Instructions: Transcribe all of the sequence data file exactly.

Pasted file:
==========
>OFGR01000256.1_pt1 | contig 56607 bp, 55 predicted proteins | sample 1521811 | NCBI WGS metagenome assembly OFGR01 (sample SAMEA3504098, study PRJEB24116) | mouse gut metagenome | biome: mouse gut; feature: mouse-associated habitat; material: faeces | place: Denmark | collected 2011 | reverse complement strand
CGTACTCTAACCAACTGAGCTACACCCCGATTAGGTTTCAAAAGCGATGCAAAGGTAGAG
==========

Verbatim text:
>OFGR01000256.1_pt1 | contig 56607 bp, 55 predicted proteins | sample 1521811 | NCBI WGS metagenome assembly OFGR01 (sample SAMEA3504098, study PRJEB24116) | mouse gut metagenome | biome: mouse gut; feature: mouse-associated habitat; material: faeces | place: Denmark | collected 2011 | reverse complement strand
CGTACTCTAACCAACTGAGCTACACCCCGATTAGGTTTCAAAAGCGATGCAAAGGTAGAG